Randomville: What artists and writers (colorist and letterers included) would you say really stood out to you throughout this decade?
Chris Sims: Oh man, so many. On the writer side, guys like Jeff Parker, Matt Fraction, even Gerard Way, the front-man for My Chemical Romance. I think we were all ready to roll our eyes at that guy when he did Umbrella Academy, but it turned out to be an incredibly fun comic. There have been some great artists to come up to the forefront in the 2000s, too, like Fabio Moon and Gabriel Ba. For the web, guys like Chris Onstad of Achewood and Chris Hastings of Dr. McNinja have done some amazing things.
Randomville: You seem to have a strong support for indie comics. What is a series you’re currently reading now?
Chris Sims: My favorite comic is a book called Jack Staff, by Paul Grist. It actually started out as a pitch for a Marvel character named Union Jack, but when it was rejected, Grist reworked it into his own thing, and it’s so well done. Excellent use of page layouts, different storylines going on, it’s just great. But there are other indie books I love, like Stan Sakai’s Usagi Yojimbo, Bryan Lee O’Malley’s Scott Pilgrim, and John Layman and Rob Guillory’s Chew, a great new book about a detective who gets psychic impressions from whatever he eats.
Randomville: Scott Pilgrim is actually my favorite comic aside from X-men!
Chris Sims: It’s a great one.
Randomville: What to you is one of the most powerful/surprising comic series of the decade?
Chris Sims: Incredible Hercules has been a recent favorite, Fraction’s Casanova is great, Everything Grant Morrison’s done on the Batman books, especially The Black Glove and Batman RIP.
Randomville: It is really apparent that writers play a massive role in the way readers perceive comics. I’m sure our readers would like to know which writers do you feel helped make or break comics throughout the decade?
Chris Sims: In a lot of ways, the guys who made and broke comics in the decade are the same folks. You’d be hard pressed to argue that Brian Bendis isn’t the writer who defined comics in this decade, but he sort of built his fame on this “naturalistic” style of dialogue that just flat-out stopped working when he got bigger and started doing team books, to the point where everyone sort of sounds the same, and they’re all saying things that don’t make sense. He also influenced a lot of other writers that have come up since, which isn’t necessarily a bad thing. Mark Millar’s a guy who’s done some of the most popular comics of the past ten years too, but they’re all built around “widescreen action” to the exception of having anything that actually makes sense. And on the DC side, there’s Geoff Johns, who obviously has a deep love of super-hero comics and has these brilliant flashes, but surrounds them in this pandering nostalgia that wants to take things back to the way they were rather than advancing them on to the next thing. And in terms of breaking comic: Jeph Loeb is just terrible.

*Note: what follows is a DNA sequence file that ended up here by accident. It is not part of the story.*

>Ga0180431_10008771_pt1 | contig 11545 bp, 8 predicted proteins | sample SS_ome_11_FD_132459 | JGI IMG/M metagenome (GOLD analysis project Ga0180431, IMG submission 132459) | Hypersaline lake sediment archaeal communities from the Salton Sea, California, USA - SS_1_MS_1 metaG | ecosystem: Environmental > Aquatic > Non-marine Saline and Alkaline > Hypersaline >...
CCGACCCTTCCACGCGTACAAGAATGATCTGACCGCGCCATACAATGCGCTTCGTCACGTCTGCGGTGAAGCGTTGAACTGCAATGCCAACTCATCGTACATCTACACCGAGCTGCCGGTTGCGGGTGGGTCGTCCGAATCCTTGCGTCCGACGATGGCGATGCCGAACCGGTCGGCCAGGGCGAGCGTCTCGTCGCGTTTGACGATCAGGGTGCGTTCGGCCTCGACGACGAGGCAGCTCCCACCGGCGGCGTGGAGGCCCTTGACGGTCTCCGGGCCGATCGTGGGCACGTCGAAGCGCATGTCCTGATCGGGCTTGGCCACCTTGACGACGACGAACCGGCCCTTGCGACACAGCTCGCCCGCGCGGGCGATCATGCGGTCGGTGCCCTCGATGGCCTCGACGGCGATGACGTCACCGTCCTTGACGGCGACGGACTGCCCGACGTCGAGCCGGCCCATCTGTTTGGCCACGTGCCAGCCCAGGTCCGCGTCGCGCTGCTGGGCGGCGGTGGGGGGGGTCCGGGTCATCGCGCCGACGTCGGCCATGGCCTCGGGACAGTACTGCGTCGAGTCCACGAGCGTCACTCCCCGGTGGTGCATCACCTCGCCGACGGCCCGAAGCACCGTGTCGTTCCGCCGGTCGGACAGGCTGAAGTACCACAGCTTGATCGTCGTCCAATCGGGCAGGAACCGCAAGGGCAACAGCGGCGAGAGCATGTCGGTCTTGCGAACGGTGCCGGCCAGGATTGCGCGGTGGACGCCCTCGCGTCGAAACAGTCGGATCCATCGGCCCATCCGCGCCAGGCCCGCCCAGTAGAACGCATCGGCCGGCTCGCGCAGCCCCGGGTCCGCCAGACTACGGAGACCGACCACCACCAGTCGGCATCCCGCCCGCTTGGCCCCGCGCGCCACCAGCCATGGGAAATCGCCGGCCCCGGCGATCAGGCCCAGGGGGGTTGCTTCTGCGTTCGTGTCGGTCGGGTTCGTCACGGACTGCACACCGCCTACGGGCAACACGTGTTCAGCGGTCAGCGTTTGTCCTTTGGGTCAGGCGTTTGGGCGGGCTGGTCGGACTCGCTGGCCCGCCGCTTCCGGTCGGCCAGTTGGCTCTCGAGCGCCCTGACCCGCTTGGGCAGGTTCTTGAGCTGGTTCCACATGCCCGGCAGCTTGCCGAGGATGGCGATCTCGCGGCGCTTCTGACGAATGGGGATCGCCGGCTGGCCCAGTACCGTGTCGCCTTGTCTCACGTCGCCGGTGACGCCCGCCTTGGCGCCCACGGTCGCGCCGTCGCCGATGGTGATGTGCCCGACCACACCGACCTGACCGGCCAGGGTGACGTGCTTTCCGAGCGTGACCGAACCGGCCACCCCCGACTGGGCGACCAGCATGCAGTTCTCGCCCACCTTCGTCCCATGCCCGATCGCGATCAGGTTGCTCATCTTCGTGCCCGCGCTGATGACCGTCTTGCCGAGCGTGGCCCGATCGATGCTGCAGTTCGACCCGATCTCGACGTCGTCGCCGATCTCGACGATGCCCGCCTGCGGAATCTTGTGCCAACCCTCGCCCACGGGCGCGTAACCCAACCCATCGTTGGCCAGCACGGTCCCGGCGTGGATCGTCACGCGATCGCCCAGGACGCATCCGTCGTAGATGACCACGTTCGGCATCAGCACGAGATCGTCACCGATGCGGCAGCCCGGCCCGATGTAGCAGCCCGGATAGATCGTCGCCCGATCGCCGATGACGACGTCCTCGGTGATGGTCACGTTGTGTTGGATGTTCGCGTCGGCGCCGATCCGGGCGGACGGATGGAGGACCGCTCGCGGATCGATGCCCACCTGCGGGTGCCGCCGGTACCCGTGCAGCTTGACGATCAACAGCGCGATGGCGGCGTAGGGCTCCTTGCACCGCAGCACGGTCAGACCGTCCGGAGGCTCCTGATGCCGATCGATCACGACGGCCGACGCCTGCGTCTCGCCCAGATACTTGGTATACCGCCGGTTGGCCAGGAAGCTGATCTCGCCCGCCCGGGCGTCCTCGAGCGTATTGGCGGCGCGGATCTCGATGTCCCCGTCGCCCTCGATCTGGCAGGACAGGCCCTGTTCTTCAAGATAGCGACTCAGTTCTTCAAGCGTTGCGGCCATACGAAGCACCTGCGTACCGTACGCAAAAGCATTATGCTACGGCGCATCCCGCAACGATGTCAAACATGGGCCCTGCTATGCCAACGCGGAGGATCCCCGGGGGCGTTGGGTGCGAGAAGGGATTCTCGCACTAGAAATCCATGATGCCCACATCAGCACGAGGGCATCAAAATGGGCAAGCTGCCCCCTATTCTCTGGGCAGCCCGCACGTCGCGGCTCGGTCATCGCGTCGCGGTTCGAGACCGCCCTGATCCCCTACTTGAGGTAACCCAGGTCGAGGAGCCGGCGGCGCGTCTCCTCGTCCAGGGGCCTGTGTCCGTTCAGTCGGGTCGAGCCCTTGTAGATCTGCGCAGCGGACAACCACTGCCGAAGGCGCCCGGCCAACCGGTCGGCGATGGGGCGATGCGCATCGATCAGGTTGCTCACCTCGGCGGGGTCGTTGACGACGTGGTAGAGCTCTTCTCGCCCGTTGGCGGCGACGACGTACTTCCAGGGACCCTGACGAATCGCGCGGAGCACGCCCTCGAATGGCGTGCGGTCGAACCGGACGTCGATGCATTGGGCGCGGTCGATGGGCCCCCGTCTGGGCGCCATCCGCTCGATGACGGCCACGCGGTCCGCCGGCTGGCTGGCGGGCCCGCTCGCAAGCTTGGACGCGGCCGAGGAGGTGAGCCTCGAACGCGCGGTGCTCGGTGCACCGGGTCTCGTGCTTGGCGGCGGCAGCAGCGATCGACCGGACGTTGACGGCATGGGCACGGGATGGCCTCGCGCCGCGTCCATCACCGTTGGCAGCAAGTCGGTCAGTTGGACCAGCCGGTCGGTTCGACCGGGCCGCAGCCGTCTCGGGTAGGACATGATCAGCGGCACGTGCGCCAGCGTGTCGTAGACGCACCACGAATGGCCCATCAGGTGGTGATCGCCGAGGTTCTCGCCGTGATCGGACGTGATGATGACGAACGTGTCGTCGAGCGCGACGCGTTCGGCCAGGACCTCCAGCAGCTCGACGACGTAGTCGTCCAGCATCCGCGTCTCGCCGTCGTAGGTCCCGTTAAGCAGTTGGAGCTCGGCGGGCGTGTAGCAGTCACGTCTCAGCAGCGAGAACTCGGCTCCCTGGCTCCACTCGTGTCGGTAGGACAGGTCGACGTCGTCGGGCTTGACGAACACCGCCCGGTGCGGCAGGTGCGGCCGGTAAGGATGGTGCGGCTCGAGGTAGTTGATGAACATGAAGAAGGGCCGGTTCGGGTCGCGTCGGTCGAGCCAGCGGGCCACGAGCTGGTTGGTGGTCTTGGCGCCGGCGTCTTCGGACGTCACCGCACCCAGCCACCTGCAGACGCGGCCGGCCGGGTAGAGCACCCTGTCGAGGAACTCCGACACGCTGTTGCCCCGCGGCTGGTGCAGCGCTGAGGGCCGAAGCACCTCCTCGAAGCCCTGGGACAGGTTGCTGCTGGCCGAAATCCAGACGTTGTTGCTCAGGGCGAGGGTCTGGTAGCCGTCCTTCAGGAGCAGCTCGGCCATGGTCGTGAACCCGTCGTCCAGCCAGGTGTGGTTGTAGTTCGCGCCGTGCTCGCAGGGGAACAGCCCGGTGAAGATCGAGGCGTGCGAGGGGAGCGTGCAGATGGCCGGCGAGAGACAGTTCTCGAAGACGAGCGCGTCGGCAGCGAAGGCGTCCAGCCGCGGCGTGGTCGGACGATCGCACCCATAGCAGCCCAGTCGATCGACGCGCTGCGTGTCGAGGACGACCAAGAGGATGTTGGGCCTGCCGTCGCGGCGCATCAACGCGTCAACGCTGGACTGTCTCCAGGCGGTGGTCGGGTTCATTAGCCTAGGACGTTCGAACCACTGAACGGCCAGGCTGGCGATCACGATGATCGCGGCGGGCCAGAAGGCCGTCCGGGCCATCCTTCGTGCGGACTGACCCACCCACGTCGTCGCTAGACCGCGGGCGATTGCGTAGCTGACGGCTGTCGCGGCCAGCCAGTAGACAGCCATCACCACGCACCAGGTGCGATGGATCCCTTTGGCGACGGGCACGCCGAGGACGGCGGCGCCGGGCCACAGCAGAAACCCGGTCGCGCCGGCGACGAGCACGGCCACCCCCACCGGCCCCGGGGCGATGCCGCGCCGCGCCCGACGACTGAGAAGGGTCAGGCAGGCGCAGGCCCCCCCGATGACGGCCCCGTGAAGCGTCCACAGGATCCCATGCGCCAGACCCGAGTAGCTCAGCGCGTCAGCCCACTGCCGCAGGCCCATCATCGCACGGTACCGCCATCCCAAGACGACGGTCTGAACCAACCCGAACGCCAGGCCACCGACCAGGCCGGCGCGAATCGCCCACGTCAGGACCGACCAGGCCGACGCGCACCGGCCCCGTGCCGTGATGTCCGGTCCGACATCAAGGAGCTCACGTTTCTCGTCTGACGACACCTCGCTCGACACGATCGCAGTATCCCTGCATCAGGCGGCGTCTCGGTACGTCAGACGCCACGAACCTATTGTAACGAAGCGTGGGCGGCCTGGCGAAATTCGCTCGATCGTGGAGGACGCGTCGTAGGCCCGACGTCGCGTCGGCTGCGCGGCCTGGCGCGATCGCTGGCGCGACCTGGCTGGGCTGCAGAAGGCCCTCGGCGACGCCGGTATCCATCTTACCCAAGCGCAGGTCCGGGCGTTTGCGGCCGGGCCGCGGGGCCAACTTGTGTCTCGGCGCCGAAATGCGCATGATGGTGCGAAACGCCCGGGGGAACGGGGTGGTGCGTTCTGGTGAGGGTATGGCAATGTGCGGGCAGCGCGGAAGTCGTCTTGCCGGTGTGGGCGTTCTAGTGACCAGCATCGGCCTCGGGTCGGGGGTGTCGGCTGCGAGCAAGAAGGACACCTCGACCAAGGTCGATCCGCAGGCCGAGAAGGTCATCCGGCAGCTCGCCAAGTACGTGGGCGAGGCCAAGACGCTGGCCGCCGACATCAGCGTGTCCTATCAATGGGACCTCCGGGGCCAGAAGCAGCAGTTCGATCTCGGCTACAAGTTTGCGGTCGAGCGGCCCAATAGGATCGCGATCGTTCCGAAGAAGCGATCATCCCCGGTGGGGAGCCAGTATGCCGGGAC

Randomville: Who would you say you’re favorite writer is? And if you could say anything to them what would it be?
Chris Sims: Well, thanks to the blog I’ve had the chance to talk to a lot of my favorite writers, like Matt Fraction, Jonathan Hickman and Ed Brubaker, and those guys are crazy fun to talk to, and some of the nicest guys you’ll ever meet. I wouldn’t mind talking to Morrison, though, just to get his thoughts on how great Jimmy Olsen is.
Randomville: That must be such a mind warp meeting such writers. And yes Olsen is definitely an underrated character. Would you say he is one of your favorites? And if so why?
Chris Sims: Oh man, I love Jimmy Olsen! Just the idea that in comics there is a normal guy who hung out with Superman and had his own series of adventures is simply incredible! The guy had a fan club of his own, made up of kids who once built him a Viking robot girlfriend! They’re absolutely crazy stories, and I’d give just about anything to get the chance to write him.
Randomville: Do you feel the rapid advancement in technology has affected the way comics are formed/distributed in any way?
Chris Sims: It’s certainly made it easier for people to pirate comics, which has meant that there’s a whole bunch of “fans” out there that don’t even buy the books but still feel entitled to complain that the creators aren’t doing enough to please them. But at the same time, the rise of web distribution and digital media storage has meant that it’s easy for independent creators to get their stuff out there. Not just with webcomics, but with taking donations via paypal, print-on-demand services for hard copies, and even DVD archives of long runs. I’ve got a DVD with five hundred issues of Spider-Man on it that retailed (legally) for like forty bucks, and that’s a hell of a good deal! The same company did Iron Man, Ghost Rider, all sorts of stuff, and even complete runs of the 70s Archie books that you can get for ten bucks on Amazon! Ten years worth of comics, covers, ads and all for ten bucks! It’s amazing that that’s something that can actually happen.
Randomville: So before we end this Chris, is there anything happening in 2010 that your excited about?
Chris Sims: Yeah, I’ve got a backup story in a book called Resurrection coming out that I did with Chad Bowers and Rusty Shackles, and I’m hoping it’s the first of many.
Randomville: That is awesome. Will this be available in the indie section of most comic stores?
Chris Sims: Yes it most definitely should be in most shops soon!
Randomville: That is great. I’m sure our readers will be on the look out! I know I certainly will be.